Judging from recent dramatic changes in public opinion on gun control, the mainstream media have done the smart thing -- if not the right thing -- in declining to cover the Kermit Gosnell trial.
And despite the obligatory but lame protest to the contrary, the so-called "Big Media" have indeed failed to cover a sensational story that, if it were not about abortion, would have been front and center every single day.
After all, if a serial killer were discovered in your home state, you would expect regular reports on the investigation, arrest, trial and sentencing.
If the serial killer had operated for many years with the full knowledge of co-conspirators here and in other states, it would be a national outrage.
If a governor or his administration had known of at least one death at the serial killer's hands and had declined to investigate, allowing the killing to continue, you would expect to see trials of several others besides the serial killer. You would expect catastrophic political scandal.
But that is not the case here in Pennsylvania. Kermit Gosnell awaits a verdict in Philadelphia, after being tried for the murder of one adult patient and seven (but reduced to four) murders of babies born alive from failed abortions, but both national and state media coverage have stopped just short of a yawn.
Irin Carmon of Salon.com made an embarrassing attempt to pretend the no-coverage complaint was just bogus right-wing media bashing. Her evidence? A January essay in The Nation, a January story from a local CBS affiliate and an NPR report from February on Gov. Tom Corbett firing a half-dozen state employees responsible for overseeing abortion clinics.
But the trial began in March. As Fox News reported on April 12, the same day as Ms. Carmon's silly article, NBC, ABC or CBS had yet to cover the trial and CNN had done so only once.
After a weekend that brought a pro-life Twitter campaign and a viral photo of the rows of empty media seating, the "Big Media" showed up.
What had they missed? Testimony on third-trimester babies born alive then killed with scissors, hundreds of tiny hands and feet preserved in jars, filthy treatment rooms, patients contracting diseases from dirty equipment (though there was a clean room for white women) and Dr. Gosnell joking about an aborted baby so big "he could walk me to the bus stop."
It's hard to avoid drawing the conclusion that the reason news coverage has been so muted is that, as was established years ago, a majority of media honchos responsible for determining what gets covered are pro-choice. And as a court staffer remarked to phillyburbs.com reporter J.D. Mullane -- source of the viral empty-seat photo -- "If you're pro-choice, do you really want anybody to know about this?"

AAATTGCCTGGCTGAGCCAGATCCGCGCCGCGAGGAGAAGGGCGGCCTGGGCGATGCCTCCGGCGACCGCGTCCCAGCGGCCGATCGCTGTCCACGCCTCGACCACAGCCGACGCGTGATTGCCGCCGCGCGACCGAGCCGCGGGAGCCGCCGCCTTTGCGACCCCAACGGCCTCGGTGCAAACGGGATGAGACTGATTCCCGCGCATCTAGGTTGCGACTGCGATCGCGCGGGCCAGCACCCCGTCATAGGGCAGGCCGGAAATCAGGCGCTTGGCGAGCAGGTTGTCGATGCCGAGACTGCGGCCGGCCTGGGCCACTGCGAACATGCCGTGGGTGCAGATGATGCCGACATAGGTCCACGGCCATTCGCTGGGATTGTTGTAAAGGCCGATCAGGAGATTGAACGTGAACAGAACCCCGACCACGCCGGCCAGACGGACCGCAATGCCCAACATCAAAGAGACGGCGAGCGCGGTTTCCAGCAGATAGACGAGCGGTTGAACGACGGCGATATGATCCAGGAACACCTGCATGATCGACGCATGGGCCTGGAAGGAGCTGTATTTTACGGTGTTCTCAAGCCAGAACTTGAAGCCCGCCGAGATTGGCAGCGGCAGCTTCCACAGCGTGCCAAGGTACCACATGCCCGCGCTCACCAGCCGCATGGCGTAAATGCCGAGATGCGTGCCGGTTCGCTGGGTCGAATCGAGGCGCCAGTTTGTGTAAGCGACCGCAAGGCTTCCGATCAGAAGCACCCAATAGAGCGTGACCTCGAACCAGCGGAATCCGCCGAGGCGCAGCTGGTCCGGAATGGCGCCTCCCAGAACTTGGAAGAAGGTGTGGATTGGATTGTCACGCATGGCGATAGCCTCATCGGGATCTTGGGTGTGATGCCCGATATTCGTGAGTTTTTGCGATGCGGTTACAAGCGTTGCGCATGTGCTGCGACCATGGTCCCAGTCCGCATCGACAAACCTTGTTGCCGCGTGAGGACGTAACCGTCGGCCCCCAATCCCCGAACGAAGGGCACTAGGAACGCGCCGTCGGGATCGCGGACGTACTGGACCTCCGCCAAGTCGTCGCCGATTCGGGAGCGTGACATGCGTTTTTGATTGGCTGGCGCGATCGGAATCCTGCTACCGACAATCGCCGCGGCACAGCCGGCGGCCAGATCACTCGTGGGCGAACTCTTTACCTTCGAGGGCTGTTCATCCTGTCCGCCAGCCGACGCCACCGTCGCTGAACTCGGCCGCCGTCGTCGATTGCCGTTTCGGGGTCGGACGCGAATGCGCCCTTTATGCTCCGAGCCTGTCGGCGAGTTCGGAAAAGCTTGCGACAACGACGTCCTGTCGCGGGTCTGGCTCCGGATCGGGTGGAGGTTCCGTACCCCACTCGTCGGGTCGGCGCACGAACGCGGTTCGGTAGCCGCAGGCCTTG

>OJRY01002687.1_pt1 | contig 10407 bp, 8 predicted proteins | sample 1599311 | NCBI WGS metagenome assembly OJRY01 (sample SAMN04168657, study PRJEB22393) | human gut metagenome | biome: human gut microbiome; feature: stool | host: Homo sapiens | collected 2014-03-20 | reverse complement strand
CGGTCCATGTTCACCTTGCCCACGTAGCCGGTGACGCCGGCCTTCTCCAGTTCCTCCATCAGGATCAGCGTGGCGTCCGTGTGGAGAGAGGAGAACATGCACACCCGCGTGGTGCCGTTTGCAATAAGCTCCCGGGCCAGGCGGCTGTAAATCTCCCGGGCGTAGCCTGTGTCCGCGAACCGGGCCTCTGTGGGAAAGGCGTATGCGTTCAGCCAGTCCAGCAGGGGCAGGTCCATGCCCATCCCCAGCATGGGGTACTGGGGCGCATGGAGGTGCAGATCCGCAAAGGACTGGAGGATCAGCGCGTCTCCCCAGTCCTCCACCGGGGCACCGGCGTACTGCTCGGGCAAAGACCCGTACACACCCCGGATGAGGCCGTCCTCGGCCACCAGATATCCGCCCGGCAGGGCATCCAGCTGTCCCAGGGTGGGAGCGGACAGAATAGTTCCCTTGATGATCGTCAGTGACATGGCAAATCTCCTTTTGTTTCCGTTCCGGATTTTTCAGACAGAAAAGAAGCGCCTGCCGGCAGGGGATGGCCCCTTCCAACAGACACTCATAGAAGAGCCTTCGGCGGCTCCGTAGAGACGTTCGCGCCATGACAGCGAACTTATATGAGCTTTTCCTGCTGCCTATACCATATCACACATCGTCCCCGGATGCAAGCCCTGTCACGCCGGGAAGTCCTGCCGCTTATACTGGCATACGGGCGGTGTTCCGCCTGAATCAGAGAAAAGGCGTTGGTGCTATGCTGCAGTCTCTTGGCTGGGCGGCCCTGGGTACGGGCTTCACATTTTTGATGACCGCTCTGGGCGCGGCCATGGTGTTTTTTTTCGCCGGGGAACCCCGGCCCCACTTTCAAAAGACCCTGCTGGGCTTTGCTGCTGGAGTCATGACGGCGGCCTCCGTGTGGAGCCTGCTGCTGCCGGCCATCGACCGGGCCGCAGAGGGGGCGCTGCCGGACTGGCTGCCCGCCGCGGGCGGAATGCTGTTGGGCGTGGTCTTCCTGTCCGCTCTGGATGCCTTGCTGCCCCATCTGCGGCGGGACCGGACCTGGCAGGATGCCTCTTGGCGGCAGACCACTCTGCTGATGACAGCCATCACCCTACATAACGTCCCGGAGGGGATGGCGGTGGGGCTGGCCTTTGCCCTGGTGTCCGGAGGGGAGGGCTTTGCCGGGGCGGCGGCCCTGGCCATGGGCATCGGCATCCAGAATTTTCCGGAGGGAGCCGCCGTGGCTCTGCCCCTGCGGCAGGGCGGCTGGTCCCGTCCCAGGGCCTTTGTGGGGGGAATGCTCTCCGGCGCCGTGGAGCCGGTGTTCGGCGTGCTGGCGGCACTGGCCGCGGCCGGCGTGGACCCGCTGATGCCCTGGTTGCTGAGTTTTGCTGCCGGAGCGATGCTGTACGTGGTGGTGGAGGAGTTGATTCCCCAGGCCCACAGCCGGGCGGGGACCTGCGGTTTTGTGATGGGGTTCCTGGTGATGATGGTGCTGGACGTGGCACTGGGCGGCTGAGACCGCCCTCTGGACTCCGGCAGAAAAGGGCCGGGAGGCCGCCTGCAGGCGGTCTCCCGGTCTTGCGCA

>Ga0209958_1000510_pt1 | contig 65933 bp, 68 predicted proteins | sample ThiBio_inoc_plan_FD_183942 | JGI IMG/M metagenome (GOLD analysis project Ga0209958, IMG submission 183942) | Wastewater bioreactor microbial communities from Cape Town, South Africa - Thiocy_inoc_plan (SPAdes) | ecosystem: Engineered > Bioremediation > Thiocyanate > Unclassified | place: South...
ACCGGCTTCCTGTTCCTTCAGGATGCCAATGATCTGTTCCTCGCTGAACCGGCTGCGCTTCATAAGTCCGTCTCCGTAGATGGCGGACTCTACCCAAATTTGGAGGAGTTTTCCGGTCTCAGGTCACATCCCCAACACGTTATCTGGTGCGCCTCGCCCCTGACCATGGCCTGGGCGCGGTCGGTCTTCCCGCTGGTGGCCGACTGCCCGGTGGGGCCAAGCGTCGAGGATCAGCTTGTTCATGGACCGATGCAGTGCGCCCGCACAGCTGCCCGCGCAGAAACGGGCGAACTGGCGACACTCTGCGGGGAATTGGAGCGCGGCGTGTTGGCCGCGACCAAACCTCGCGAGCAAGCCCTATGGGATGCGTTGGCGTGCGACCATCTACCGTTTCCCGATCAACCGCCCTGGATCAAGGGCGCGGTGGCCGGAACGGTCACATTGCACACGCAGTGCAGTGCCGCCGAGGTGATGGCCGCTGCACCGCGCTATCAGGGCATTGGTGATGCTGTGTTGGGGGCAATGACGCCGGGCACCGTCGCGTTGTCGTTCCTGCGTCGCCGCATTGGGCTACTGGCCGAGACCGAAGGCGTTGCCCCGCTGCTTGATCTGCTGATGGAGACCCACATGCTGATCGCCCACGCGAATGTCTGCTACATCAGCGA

The grand jury, whose members' opinions on abortion ran the gamut, realized their 2011 report would provide fodder for both sides in our nation's endless debate. But one very important finding going unexplored from their must-read report is that Dr. Gosnell's charnel house operated for so many years without investigation specifically because pro-choice forces pressured pro-choice governors -- both Republican Tom Ridge and Democrat Ed Rendell -- to lighten up on regulatory enforcement.
That's why there was no investigation even after a woman's death at the facility in 2009 (and it was not the first). It wasn't until the FBI raided the "Women's Medical Society" for its daytime business as a prescription mill that its nighttime horrors as an "abortion mill" were uncovered.
The grisly details are difficult to read. We prefer to look away, but the media have not even made that necessary -- there's almost nothing to look away from. Given their bias, noncoverage was the smart choice: In the wake of the exhaustively covered Newtown massacre, a huge majority of us favor expanded gun control.
Forty years after Roe v. Wade, a majority of us already consider ourselves "pro-life." Can you imagine the public response if more people actually knew about this Philadelphia massacre?
The Post-Gazette has provided readers with an excellent column by The Washington Post's Sally Quinn, arguing that as fetal medicine brings viability at ever-earlier gestation, we need to regularly revisit this fraught issue.
But her column repeats the old thinking that "a woman should be allowed to do with her own body what she chooses." The inconvenient truth, made suddenly new and horrifyingly vivid in the Gosnell trial, is that in abortion the woman's body isn't the only one at stake.
Ruth Ann Dailey: email@example.com